Belfast Telegraph

Tuesday 30 September 2014

Savour this green oasis in the heart of Belfast

It’s one of Belfast’s best known green lungs, tracing a seven-mile trail from the inner city, past Stormont and into the beautiful rolling Co Down countryside.

So insulated is the green traffic-free corridor from the hustle and bustle surrounding it that you’d hardly think you were in a city.

Once a railway line which closed in 1950, this section of the National Cycle Network stretches from Dee Street in east Belfast, close to the Harland & Wolff shipyard, to the village of Comber.

Directions

Set off from either the village of Comber or Dee Street in Belfast. Railway stations that serve the Comber Greenway include Belfast Central, Bridge End and Sydenham. Bicycles will be carried free of charge on Translink train services but are not permitted on trains prior to 9.30am Monday-Friday.

The traffic-free cycling route begins at Dee Street in East Belfast close to the Harland and Wolff shipyard. From the Holywood Arches to Dundonald, the Greenway provides a tranquil green corridor through East Belfast with points of interest along the way including the CS Lewis statue, views of the Harland & Wolff Cranes, Parliament Buildings at Stormont and the Belfast Hills.

At the Comber Road in Dundonald the route diverts briefly from the old railway line along a section of riverside path to Millmount Road before continuing to Comber through a rural landscape, passing the Billy Neill (MBE) Soccer Centre of Excellence with views of adjacent farmland and Scrabo Tower. Cyclists can cross the River Enler and farm lanes using a number of reinstated bridges before arriving at Comber.

The Backdrop

The Greenway is an important corridor for local wildlife, nature conservation and urban biodiversity.

It starts close to the Harland and Wolff shipyard in Belfast which was once the largest in the world. Founded by Edward Harland in 1861, then joined by Gustav Wolff, the yard has built many famous ships including the Titanic and HMS Belfast. The shipyard’s two giant cranes, Samson and Goliath, have dominated the Belfast skyline since the early 1970s. They’re a permanent reminder to the people of Belfast of the city’s engineering history. There was a national outcry at the suggestion that they be moved and they are now listed as historic monuments.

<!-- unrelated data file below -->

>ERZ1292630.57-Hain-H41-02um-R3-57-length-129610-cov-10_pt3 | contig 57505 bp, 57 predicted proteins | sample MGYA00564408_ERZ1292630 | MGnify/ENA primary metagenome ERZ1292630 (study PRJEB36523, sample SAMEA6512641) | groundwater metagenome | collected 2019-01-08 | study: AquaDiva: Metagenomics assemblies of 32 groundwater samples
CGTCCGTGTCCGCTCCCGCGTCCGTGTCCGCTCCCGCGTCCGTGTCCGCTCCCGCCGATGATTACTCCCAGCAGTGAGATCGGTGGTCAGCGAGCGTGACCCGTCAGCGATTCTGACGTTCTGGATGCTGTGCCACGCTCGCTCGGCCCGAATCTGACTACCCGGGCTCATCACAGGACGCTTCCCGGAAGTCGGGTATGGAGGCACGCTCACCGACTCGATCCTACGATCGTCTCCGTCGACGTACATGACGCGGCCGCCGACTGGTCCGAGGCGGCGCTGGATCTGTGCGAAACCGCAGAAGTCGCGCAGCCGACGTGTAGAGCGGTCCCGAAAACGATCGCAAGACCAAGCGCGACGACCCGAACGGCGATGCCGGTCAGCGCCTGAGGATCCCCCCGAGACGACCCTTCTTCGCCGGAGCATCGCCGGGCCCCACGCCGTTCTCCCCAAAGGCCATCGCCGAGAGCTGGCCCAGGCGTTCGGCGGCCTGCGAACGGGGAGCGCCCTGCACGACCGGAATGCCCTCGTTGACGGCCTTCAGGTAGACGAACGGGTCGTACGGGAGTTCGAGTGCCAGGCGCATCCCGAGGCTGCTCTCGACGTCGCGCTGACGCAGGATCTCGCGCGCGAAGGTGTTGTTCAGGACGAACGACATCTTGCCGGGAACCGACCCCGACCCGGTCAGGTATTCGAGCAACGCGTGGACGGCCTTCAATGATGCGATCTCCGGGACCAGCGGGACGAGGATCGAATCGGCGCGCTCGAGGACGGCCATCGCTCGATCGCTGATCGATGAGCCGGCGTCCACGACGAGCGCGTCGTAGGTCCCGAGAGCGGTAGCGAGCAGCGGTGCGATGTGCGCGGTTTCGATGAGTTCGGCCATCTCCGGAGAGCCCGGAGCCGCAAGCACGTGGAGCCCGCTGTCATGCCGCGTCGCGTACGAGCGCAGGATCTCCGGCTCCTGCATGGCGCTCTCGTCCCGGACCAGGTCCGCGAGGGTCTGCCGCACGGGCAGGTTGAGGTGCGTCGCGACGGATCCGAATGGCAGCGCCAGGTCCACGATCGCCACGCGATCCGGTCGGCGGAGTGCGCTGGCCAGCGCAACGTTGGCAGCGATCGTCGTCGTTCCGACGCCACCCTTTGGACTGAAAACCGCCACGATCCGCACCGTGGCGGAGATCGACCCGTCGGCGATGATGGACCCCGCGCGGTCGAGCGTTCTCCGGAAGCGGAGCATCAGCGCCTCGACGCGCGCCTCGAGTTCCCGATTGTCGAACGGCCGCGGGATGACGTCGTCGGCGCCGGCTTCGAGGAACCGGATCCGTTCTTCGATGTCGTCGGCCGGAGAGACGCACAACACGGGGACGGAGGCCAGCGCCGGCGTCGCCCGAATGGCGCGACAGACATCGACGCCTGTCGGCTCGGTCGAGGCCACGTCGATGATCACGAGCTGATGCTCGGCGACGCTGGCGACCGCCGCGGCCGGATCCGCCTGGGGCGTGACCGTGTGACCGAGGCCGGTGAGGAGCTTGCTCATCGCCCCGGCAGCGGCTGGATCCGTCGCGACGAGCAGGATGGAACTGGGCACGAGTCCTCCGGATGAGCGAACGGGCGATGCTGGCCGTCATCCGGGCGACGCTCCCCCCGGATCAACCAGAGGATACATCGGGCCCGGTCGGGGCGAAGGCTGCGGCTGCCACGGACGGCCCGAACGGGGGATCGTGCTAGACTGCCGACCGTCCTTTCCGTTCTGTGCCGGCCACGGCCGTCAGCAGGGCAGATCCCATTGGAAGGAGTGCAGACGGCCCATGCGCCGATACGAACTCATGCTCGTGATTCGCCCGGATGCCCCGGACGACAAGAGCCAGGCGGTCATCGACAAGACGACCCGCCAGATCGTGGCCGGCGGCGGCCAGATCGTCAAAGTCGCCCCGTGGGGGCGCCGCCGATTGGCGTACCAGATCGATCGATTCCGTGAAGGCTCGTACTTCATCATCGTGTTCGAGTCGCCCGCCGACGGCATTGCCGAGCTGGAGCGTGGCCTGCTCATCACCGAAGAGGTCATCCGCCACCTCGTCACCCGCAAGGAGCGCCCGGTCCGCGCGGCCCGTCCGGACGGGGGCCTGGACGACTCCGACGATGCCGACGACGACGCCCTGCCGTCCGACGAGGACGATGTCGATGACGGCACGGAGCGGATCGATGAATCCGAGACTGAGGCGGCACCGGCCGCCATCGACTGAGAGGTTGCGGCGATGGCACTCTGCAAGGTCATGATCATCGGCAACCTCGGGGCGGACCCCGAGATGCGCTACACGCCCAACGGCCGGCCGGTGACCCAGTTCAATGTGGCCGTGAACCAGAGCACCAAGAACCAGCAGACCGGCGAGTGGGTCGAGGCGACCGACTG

Sited fittingly outside Holywood Arches Library a little further along the route, the life-size CS Lewis statue is called The Searcher. It depicts the Belfast-born Chronicles of Narnia author as Narnia narrator Diggory Kirke stepping into a wardrobe — no doubt in search of his mystical land.

Sculptor Ross Wilson unveiled the bronze statue in 1998 — the centenary of Lewis's birth.

At the other end of the Greenway, Comber is famous for its spuds and also its whiskey which was last distilled in 1953 — any remaining bottles can now fetch a considerable price.

The village’s name is derived from the Irish ‘An Comar’, meaning the confluence. Comber is also famous for being the birthplace of Titanic shipbuilder Thomas Andrews, who was born in 1873.

Another famous Comber citizen was Edmund de Wind, born in Comber in 1883 and bestowed with the Victoria Cross, the UK’s highest award for gallantry. A Blue Plaque in the town centre commemorates his life.

Further information

For further information on cycling or any other outdoor activity, please contact Countryside Access and Activities Network (CAAN), tel: 028 9030 3930 or visit cycleni.com. CAAN in association with Belfast Telegraph have provided this information. Every care has been taken to |ensure accuracy of the information. CAAN and Belfast Telegraph, however, cannot accept responsibility for errors or omissions but where such are brought to our attention, the information for future publications will be amended accordingly.

Cycle Name: Comber Greenway.

Area: Belfast to Comber.

Nearest town to start point: Belfast.

Distance: 7 miles, linear.

Terrain: Flat bitmac linear path — much of this route is on converted railway line.

Access Restrictions: The path is wide with no stiles. Take care when using toucan crossings across main roads.

Refreshments: Facilities can be found at Holywood Arches, Ballyhackamore, Tullycarnet, Dundonald and Comber

Publications: Comber Greenway Leaflet, National Cycle Network Map 99; Belfast Welcome Centre, tel: 028 9024 6609; Ards Tourist Information Centre, tel: 028 9182 6846; Sustrans, tel: 0845 113 00 65.

Cycle Developed by: Sustrans, DRD Roads Service, Environment and Heritage Service, DARD, DCAL and Belfast City, Ards Borough and Castlereagh Borough Councils.

Map: Sheet 15 of Ordnance Survey of Northern Ireland Discoverer Series, available from Land & Property Services Map Shop ( www.lpsni.gov.uk ).

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